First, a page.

To find the ruins head South on the N11 Dublin to Wexford Road and at Junction 13 exit for Newcastle. The exit reaches a small roundabout. Take the 2nd exit on the right again posted for Newcastle and drive for approx 1.2KM and you will spot the ruins on your left. You can park in the lane way opposite to the right of the Church.


 SECOND VISIT JANUARY 2017





I was passing this Castle about a month after my last visit so I thought I'd stop and take a few new photos as the day was much brighter. Incredible weather for mid-January. I got talking to a builder working in a small site opposite the Castle and he confirmed that it was set on private land but that he had taken a stroll up there one day on the sly and the Castle he said was pretty much waterlogged inside. I still intend to make another trip out and get up close. In the meantime the ruins seemed to have acquired a couple of new residents, two very docile white horses.

Tuesday, 20 December 2016

Old Rathfeigh Church & Motte Co Meath


                                 Above Image: Entrance gate & watch house


                       Above & Below Images: Evidence that there is actually ruins
                                                                beneath the overgrowth
  

                                       Above Image: Overgrown East gable

                                    Above Image: Hidden window in East gable


                                         Above Image: Sunken nave area

                         Above Image: Some onlookers from the adjacent meadow

                            Above Image & Below 2 Images: The Rathfeigh Motte





Out into Ireland's ancient East again and this time we found Rathfeigh Church or Church of the Blessed Virgin Mary which lies in a very bucolic setting situated down a country lane adjacent to a modern church. The ruins are positioned in the centre of a walled graveyard and are in a fairly overgrown state. The Church is believed to date to at least the thirteenth century as it is mentioned in the Church taxes of Pope Nicholas IV in the early 1300’s.  A simple nave and chancel design it is recorded as being in ruins as far back as 1641.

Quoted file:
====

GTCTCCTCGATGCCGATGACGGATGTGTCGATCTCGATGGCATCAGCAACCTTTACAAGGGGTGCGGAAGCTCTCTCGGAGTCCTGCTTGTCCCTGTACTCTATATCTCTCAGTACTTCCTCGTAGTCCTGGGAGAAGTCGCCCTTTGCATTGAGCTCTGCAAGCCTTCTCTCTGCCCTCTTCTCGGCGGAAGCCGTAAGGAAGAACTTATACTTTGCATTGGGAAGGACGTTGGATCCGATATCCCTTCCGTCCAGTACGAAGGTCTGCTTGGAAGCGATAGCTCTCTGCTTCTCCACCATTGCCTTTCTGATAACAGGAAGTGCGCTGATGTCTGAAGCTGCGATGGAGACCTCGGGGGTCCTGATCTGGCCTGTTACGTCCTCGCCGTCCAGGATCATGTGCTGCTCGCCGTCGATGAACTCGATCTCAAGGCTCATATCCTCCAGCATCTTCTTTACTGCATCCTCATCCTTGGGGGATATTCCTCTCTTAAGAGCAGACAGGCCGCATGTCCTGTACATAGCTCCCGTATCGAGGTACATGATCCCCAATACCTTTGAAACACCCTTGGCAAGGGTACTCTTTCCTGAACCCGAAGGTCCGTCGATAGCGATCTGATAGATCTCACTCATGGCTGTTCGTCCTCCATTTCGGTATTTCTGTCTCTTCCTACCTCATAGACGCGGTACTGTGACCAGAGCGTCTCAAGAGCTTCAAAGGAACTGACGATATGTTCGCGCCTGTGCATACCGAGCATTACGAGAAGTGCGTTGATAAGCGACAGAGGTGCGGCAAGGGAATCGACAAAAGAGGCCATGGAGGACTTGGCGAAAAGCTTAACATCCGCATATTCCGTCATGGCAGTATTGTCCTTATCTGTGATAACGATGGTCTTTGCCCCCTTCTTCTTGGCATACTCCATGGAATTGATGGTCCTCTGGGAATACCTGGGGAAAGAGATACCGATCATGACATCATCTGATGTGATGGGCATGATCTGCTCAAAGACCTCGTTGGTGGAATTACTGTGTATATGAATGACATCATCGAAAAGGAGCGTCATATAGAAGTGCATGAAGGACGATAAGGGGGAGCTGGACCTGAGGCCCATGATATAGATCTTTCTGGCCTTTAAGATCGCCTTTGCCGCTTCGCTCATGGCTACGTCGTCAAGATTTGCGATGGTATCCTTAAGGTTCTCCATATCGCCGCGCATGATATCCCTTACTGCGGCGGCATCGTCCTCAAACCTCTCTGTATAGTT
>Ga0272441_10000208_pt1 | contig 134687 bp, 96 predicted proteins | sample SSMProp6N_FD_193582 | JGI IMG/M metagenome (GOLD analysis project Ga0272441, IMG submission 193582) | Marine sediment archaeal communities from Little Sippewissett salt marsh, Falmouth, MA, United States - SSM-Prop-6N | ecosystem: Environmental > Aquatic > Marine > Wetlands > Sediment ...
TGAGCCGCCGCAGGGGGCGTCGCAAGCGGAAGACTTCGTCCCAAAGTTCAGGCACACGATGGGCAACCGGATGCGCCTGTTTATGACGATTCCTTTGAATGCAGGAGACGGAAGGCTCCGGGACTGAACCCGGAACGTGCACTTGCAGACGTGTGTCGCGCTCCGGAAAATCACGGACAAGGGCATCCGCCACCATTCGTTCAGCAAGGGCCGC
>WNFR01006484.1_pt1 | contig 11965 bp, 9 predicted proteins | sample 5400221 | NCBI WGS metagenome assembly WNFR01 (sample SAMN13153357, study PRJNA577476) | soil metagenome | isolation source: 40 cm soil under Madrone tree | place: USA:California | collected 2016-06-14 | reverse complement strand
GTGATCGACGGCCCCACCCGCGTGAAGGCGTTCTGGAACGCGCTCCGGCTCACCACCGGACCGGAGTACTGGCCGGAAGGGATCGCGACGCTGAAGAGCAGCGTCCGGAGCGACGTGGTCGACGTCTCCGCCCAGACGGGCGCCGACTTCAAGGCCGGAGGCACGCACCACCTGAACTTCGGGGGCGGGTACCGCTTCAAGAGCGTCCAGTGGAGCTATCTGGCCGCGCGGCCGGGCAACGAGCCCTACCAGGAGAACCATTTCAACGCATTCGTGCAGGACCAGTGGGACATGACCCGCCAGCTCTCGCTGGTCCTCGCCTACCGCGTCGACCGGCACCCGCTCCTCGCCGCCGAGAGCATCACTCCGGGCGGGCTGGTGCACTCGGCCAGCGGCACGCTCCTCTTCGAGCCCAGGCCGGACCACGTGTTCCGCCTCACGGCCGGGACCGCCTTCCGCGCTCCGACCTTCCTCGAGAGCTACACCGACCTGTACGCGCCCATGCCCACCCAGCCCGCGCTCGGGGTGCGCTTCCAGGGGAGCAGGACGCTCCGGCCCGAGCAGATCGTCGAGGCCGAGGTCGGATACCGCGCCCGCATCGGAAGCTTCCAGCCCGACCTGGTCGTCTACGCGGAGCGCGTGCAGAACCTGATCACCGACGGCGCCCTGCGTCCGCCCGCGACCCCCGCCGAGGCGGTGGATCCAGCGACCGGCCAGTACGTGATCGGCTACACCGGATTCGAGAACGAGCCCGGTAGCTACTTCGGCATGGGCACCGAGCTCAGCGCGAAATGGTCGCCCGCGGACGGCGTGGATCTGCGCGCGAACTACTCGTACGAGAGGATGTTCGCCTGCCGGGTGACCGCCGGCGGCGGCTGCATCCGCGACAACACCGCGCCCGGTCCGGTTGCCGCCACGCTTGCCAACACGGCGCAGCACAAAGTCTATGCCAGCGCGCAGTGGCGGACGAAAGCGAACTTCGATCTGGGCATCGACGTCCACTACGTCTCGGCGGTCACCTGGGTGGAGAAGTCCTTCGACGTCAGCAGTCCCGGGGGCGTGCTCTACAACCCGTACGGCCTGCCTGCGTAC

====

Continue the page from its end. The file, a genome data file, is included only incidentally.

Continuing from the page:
Today only a section of the West wall and parts of the chancel survive to some extent with the rest of the walls now at foundation level. The area of the nave itself has become rather sunken down and is rampant with overgrowth. Indeed the graveyard itself is in a rough state and seemingly not maintained, subsequently the ruins remain hidden under a blanket of overgrowth and are slowly being engulfed by nature. I had a devil of a time locating what was a window in one section of the East wall.  On the perimeter of the South wall of the graveyard and set partly into the graveyard is what looks to be to all intents and purposes to be a shed, but this is actually the remains of a watch house. I’ve come across these before for example the Cruagh watchtower in Dublin (see earlier post) These were watch posts that would be manned to ensure that the devilish art of body snatching would not take place. This watch house probably dates to the mid 1700’s and more than likely fell into disuse after the ghoulish practice ceased. A new door and roof have been added and today it is perhaps used to store tools for the modern church grounds.
At the entrance of the lane leading to the Church ruins is a large grassy mound visible beyond a field gate. This is in fact a large Norman motte upon which a bailey or wooden fortification would have stood. It is approx. 25 feet in height with its base diameter around 204 feet tapering to 105 at the summit. Although most of these mottes were built by manpower there is some speculation that because of its size it may originally been of ancient origin.
To find both the ruin and the motte take the N2 heading North from Ashbourne and drive for approx. 8.5km until you see a left hand turn signposted for the L1002 to Rathfeigh. Turn left here and drive for approx. 1.2km until you reach a fork in the road. Tale the left hand road at the fork (again signposted for Rathfeigh) and continue for approx. 400m where you will reach a T-Junction. Turn left  here and after a few metres take the first right hand turn. You will spot the motte on your left beyond a field gate and the ruins are approx. 100m along at the end of the lane. Ample room is available to park here.